Little girls need their fathers

The following is an excerpt from the book, Real Life Moments, by J. Mark Fox.

“Fathers, do not provoke your children to wrath, but bring them up in the training and admonition of the Lord.” (Ephesians 6:4)

I took my younger daughter to the Father and Daughter Valentine Dance at the YMCA this past Saturday night. Susanna had two red dresses she could have worn, but chose to wear the one “that Daddy bought me,” as she said to her mother. The dance started at 6:30, so that meant my little 7-year-old princess had to start getting ready at least by 3:00! She got her outfit together, complete with the pink gloves she had picked out to go with her red dress. She washed her hair and then patiently sat as her Mom put her curlers in. She fussed over her clothes and her shoes and finally her corsage. In the meantime, her Daddy was fussing and fuming over the Tar Heels, who looked like they had forgotten how to play defense and were going down in flames to archrival NC State. I got my black suit on (it matched my mood after the game), and my new red valentine tie, and escorted my daughter to her first dance. 

We learned how to waltz, how to do the Foxtrot, and how to swing. We watched and laughed as others showed off their ‘electric slides’ and their ‘chicken noodle soups.’ (I had never heard of the latter, and to be honest, could not begin to tell you what they were doing when they were doing it). We laughed at each other, especially at me, a lot. Susanna giggled when I told her she was the prettiest girl there. She saw some of her friends and had short conversations with them. But mostly, she just wanted to be with her Daddy. We sat together on the sidelines and sipped our punch and nibbled our M&M’s. But we were never off the dance floor long. Susanna would not allow that. Her favorite thing we did all night was when I would take her hands in mine as she faced me, and she would slide under my legs and as she slid back out in front of me, I would lift her off the floor. “Do it again, Daddy!” she said over and over. 

I was reminded of two things during this event Saturday night. First, I was reminded that, next to having a root canal done with no anesthesia while shopping all night at Wal-Mart, the next most painful experience for me is dancing. I am just not good at it. I still remember, painfully, when I had to dance in a Gallery Players production of “Can You Tell Me the Zip of That Faraway Land?” in 1983. There were guys in the cast who were just not able to get the dance steps at all. And then there was me. I was hopeless.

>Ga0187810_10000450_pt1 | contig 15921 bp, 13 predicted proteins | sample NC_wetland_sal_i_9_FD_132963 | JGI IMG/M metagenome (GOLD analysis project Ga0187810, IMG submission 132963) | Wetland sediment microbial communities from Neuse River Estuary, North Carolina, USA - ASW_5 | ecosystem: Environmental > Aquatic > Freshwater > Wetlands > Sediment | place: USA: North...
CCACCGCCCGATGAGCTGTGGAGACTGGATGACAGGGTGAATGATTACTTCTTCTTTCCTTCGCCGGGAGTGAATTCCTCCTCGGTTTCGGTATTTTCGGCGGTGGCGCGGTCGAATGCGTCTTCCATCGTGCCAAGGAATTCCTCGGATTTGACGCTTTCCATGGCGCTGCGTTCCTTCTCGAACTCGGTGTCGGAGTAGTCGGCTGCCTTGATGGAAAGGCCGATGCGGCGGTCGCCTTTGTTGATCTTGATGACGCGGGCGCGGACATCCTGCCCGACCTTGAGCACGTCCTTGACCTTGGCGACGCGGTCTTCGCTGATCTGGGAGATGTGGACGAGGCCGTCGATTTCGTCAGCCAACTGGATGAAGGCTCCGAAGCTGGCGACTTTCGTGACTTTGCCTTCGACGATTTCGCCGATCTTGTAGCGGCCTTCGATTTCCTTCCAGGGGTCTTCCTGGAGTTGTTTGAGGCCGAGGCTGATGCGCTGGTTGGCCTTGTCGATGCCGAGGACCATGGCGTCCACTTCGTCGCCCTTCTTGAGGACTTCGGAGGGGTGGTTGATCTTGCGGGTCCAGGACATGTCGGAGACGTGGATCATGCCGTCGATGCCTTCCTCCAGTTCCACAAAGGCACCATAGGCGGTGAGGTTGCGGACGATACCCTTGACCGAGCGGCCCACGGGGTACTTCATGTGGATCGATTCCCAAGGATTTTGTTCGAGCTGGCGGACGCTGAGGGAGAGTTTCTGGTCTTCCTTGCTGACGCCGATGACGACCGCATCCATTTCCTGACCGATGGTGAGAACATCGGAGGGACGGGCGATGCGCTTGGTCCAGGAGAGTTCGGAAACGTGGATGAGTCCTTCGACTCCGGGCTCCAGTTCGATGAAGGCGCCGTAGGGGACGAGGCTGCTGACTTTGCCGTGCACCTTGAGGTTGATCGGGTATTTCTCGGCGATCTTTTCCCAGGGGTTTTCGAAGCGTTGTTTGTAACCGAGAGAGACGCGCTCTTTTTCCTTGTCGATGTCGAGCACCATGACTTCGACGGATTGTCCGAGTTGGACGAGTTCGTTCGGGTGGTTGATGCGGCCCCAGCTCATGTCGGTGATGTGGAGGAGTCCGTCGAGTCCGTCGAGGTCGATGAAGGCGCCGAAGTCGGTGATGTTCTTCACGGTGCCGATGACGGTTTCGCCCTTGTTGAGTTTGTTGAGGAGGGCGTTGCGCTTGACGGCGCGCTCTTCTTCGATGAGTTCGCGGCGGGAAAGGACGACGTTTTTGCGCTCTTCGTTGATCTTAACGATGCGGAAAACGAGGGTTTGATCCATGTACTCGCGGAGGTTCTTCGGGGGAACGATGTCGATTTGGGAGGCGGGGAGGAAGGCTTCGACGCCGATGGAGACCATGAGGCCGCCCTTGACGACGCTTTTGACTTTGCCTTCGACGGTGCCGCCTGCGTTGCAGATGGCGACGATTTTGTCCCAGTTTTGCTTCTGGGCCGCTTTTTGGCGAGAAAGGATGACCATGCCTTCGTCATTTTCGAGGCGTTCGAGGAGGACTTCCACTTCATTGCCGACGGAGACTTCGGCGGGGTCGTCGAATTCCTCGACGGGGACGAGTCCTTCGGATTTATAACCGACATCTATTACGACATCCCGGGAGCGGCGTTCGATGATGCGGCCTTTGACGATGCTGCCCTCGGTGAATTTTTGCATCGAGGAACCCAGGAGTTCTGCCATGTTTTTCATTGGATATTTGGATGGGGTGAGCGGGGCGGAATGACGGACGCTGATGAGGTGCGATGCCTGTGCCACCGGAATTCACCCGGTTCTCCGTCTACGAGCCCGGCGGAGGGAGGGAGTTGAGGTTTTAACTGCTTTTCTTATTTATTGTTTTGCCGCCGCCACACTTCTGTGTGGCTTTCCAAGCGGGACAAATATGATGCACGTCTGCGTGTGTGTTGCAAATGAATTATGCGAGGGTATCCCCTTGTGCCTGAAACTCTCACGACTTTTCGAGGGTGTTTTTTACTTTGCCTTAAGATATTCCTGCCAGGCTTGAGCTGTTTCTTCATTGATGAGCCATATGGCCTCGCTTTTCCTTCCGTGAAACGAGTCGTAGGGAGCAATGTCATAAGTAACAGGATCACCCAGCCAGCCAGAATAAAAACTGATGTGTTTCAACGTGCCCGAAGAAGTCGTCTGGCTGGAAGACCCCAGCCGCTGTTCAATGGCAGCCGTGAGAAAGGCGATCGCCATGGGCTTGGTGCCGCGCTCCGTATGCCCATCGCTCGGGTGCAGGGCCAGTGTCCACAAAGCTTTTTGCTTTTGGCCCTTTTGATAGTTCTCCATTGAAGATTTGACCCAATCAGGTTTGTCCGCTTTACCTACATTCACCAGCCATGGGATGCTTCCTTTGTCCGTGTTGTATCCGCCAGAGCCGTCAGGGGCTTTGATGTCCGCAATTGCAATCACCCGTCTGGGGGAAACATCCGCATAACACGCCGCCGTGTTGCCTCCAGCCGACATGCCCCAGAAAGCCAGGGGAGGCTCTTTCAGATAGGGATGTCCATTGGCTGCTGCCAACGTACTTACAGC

Second, I was reminded about how much little girls need their Daddy. They need us to be there for them, to be tender and affectionate with them, and to show them that they are worth more to us than a ball game or a night at home to rest or even the embarrassment of showing other guys how badly we dance. Little girls need their Daddy. 

One day a young man is going to come calling, asking for my little girl’s hand in marriage. Until then, I will keep her heart and protect her and love her. And who knows? I may even take her to the dance again next year. Her toes should be healed by then.

Prayer: “Lord, help me love my little girl and give her what she needs from her Daddy.”

Action: Plan a date with your daughter.

Take me back to


About C4FIC

The Council for Family-Integrated Churches exists to promote reverence for the gospel in order to reform the church and restore the home as an embassy of the kingdom of God.
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